It started with pain shooting down his left leg.
At first, he worked through it. Barry was a clerk with the New York state court system. During his 30-year tenure, he’d done it all: worked with judges and swore in witnesses; watched Judge-Judy-like spats; managed schedules and ensured that court functions were adequately staffed.
His job required a lot of sitting, standing, and walking, which aggravated his back and leg. After an MRI, his orthopedist diagnosed him with spinal stenosis. He received an epidural, which stemmed the pain enough for him to continue working.
But a few years later, the pain came back — this time, sharper and unrelenting. The courthouse spanned the length of a city block, and rushing to and from different floors became unbearable. The pain would seize him in hallways and stairways, forcing him to find a bench to rest on or a wall to lean on. It got so bad that he was forced to apply for medical leave.
One day, a friend noticed Barry struggling to walk.
“Why aren’t you on disability?” his friend asked.
“I lived in so much pain, but didn’t realize I was eligible to apply for disability,” Barry recalled. Spurred by his friend, he contacted the Social Security Administration (SSA) and began the application process.
He submitted the initial application on his own. Everyone he spoke to warned him that he should get a lawyer. He received calls from companies that claimed to help people get disability, but when he looked them up online, he found complaints.
“Some lawyers didn’t even show up to their clients’ hearings. I didn’t want to deal with that,” he said.
Then Barry found Atticus.
“It was really easy to find an attorney with Atticus,” he recalled. “I requested help on the website and I think [Atticus] called me back the very same day to get things going.”
Just days later, Atticus notified Barry that they had found a local, vetted attorney who was interested in taking on his case. After an initial phone call, Barry hired him.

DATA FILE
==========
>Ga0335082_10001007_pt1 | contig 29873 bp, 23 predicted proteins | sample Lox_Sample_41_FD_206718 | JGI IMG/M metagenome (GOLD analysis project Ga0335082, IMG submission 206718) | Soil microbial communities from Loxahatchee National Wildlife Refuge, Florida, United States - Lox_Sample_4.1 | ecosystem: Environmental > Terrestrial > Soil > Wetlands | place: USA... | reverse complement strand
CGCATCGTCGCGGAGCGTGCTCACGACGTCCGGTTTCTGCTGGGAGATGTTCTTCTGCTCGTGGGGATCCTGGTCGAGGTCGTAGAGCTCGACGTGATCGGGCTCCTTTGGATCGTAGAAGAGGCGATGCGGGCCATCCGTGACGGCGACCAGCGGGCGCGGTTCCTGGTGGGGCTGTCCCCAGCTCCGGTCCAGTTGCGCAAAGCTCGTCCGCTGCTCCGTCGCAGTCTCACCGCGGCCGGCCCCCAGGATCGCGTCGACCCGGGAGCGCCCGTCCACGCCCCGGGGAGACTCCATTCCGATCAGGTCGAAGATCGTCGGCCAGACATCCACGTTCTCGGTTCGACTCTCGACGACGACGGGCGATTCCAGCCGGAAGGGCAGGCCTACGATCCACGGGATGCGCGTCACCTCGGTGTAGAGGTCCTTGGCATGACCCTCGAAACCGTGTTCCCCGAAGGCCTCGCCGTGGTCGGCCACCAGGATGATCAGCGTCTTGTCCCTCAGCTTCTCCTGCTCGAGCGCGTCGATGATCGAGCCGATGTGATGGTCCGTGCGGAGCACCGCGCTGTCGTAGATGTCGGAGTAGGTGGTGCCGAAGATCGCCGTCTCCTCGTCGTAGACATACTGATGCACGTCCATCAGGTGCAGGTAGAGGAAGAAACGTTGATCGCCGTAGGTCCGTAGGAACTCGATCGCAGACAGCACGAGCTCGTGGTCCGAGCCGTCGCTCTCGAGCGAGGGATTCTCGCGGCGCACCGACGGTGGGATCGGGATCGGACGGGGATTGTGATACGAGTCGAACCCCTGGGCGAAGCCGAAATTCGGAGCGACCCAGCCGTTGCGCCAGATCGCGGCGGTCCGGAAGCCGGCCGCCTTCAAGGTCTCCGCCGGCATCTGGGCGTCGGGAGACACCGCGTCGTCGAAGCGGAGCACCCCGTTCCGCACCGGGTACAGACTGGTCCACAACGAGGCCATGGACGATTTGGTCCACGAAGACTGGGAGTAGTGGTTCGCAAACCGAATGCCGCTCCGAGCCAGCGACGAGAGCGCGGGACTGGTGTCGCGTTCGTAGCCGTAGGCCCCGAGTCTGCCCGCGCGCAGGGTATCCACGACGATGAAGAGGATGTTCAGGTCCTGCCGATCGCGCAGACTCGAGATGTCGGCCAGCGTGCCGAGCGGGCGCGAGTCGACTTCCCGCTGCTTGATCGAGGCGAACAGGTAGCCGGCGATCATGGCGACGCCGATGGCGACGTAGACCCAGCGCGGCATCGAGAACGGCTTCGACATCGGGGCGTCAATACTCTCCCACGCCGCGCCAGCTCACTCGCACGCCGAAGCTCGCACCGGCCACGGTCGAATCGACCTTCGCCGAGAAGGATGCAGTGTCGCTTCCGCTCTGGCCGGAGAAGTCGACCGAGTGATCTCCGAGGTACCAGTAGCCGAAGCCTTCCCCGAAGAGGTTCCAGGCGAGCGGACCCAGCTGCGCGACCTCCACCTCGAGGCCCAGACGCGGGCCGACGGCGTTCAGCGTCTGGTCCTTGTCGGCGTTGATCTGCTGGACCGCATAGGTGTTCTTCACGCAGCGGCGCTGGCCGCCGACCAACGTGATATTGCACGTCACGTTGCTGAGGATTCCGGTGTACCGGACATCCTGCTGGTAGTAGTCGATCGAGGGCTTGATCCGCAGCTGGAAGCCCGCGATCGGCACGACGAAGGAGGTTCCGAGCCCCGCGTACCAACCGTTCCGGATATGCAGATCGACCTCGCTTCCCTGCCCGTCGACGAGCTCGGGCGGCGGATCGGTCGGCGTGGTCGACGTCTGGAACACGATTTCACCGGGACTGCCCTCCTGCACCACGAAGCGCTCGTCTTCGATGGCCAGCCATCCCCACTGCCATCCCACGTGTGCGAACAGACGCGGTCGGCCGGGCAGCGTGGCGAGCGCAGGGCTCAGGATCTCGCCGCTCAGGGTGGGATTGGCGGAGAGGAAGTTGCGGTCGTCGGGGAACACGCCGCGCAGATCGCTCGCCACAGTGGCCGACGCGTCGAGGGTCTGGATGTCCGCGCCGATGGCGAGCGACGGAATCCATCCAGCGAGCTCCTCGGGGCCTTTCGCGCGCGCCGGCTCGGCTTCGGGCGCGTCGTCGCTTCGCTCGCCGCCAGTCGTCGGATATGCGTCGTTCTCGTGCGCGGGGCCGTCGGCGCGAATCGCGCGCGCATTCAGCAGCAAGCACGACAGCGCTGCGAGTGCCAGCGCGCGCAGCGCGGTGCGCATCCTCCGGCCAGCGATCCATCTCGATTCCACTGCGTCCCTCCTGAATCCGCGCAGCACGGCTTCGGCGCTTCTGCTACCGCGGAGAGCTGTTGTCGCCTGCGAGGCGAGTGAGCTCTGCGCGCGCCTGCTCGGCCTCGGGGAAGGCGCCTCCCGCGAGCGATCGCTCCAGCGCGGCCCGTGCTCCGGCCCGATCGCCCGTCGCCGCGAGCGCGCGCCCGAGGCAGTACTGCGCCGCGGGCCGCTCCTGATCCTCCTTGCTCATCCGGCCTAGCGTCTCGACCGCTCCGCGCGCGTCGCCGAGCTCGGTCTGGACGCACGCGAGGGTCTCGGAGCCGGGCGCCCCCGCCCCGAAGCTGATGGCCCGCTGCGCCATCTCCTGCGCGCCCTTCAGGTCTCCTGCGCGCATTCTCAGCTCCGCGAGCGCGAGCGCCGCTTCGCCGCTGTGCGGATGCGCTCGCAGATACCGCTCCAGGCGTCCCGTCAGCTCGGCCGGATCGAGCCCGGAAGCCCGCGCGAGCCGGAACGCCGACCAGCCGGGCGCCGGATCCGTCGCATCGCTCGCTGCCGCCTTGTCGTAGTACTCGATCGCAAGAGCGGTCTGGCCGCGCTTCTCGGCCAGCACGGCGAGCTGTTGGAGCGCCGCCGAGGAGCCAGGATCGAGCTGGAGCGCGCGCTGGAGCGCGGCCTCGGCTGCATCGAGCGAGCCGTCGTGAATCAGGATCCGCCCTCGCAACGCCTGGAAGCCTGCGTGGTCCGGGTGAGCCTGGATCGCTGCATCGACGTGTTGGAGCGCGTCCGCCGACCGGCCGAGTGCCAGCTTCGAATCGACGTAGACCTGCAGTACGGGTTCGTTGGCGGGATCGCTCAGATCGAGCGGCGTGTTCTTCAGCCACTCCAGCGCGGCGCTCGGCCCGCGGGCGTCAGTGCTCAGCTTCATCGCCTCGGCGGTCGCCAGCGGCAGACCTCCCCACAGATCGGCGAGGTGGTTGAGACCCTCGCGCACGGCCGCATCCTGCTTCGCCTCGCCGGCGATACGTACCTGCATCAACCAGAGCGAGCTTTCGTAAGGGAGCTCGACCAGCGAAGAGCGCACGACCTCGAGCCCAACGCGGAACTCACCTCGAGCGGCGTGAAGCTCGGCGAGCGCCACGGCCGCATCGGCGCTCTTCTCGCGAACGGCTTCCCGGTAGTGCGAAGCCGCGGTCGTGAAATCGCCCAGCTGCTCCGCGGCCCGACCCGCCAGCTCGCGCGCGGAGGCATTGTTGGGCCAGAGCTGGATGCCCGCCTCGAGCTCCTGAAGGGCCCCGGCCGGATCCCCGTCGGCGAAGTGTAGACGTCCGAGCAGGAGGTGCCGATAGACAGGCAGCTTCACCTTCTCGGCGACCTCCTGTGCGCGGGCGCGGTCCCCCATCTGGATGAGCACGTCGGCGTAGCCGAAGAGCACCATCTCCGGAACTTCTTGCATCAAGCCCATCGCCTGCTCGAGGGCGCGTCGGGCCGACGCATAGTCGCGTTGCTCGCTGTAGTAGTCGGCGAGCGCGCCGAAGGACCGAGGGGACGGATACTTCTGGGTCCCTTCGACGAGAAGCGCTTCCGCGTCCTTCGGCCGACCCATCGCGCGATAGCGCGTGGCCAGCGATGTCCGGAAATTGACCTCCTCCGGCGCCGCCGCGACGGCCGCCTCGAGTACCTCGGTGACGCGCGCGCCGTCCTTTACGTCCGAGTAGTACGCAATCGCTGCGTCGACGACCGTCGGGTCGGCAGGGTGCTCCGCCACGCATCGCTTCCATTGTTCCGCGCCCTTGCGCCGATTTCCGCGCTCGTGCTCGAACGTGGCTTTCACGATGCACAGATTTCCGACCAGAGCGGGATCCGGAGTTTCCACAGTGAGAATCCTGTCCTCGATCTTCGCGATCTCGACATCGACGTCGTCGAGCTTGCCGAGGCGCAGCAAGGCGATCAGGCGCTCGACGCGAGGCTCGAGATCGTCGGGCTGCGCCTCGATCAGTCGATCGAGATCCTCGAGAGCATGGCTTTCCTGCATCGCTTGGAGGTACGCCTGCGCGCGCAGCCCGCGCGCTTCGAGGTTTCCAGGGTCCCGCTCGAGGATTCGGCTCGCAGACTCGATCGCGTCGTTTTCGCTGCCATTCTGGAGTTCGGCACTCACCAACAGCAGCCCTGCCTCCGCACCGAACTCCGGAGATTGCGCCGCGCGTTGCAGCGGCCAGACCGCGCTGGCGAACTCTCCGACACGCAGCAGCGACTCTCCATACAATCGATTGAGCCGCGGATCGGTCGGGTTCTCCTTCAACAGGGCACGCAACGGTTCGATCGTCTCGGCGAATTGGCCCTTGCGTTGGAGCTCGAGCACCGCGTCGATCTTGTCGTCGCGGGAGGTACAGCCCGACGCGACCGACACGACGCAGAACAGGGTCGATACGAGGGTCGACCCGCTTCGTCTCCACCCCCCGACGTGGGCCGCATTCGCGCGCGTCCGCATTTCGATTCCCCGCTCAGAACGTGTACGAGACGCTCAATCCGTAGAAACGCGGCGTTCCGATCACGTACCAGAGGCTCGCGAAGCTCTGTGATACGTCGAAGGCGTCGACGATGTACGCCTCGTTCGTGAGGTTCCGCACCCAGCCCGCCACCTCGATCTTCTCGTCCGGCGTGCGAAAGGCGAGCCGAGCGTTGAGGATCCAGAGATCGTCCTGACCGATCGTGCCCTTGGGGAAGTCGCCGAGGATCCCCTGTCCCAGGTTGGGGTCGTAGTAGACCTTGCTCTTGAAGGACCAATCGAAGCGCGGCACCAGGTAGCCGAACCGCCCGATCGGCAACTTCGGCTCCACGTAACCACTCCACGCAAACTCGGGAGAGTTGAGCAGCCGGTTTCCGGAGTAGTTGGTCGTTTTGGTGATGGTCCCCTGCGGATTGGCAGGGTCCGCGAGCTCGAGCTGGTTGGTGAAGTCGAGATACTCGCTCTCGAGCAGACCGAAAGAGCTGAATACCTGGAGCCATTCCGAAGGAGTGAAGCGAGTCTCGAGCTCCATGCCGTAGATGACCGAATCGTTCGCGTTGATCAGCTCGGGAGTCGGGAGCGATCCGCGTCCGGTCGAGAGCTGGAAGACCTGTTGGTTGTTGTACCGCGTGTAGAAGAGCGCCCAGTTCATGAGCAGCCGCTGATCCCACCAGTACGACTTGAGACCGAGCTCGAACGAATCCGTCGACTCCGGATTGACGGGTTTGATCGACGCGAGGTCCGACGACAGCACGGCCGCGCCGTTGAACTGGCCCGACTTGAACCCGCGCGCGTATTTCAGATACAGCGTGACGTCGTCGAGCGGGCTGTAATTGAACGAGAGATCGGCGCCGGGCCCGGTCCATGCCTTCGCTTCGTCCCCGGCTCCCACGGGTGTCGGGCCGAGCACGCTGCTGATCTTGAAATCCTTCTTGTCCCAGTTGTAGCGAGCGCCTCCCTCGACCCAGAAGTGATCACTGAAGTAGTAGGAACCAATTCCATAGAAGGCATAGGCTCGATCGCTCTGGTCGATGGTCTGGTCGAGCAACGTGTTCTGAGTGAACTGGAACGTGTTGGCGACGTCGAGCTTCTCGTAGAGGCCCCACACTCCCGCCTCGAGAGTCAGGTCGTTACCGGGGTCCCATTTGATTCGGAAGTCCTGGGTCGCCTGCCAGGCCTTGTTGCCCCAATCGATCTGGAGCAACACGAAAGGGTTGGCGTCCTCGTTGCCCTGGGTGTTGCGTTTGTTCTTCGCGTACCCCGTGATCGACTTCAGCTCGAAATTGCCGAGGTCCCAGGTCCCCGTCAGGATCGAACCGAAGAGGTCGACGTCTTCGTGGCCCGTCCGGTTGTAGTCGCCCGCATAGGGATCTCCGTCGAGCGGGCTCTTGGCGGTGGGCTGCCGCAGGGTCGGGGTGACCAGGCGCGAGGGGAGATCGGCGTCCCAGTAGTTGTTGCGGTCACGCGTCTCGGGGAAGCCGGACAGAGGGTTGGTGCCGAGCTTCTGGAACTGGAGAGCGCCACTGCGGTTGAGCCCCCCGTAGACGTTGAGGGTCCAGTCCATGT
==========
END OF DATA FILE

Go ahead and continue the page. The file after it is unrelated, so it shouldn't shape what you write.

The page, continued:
A few months later, SSA sent him to a doctor to evaluate his medical condition. Everything hurt: bending over, walking around the small room, dangling his leg from the exam table. The appointment lasted all of five minutes. Even though Barry told the doctor that everything hurt, the doctor’s cursory conclusion was that Barry could work “with no restrictions.” Shortly after, SSA denied his claim.
Fortunately, Barry’s lawyer was ready. He filed for reconsideration and, when that was denied, requested a hearing. “He was very good,” Barry said of his lawyer; “I was very happy.”
The judge assigned to Barry’s case was tough: She had a reputation for denying three out of four disability claims. But Barry’s case was strong. When the hearing began, the first thing the judge said was that she could see from Barry’s MRIs that he had severe spinal stenosis.
“That gave me some hope,” Barry recalled.
In the days after his hearing, Barry checked the SSA website over and over again, waiting for the judge’s decision to be posted. Then came the good news.
“When I checked the website one day and read my status was ‘Approved,’ I was in disbelief,” he recalled. “I’d heard almost everyone gets denied. It was such a relief.”
Barry was awarded over $3,000 a month, in addition to back pay. He received his first check from SSA two months later.
The money has been a “tremendous help” with his rent and bills. Nowadays, Barry helps take care of his aging mother and has time to return to his first love — film. “I love film and spend my time collecting, sharing, and watching films.”
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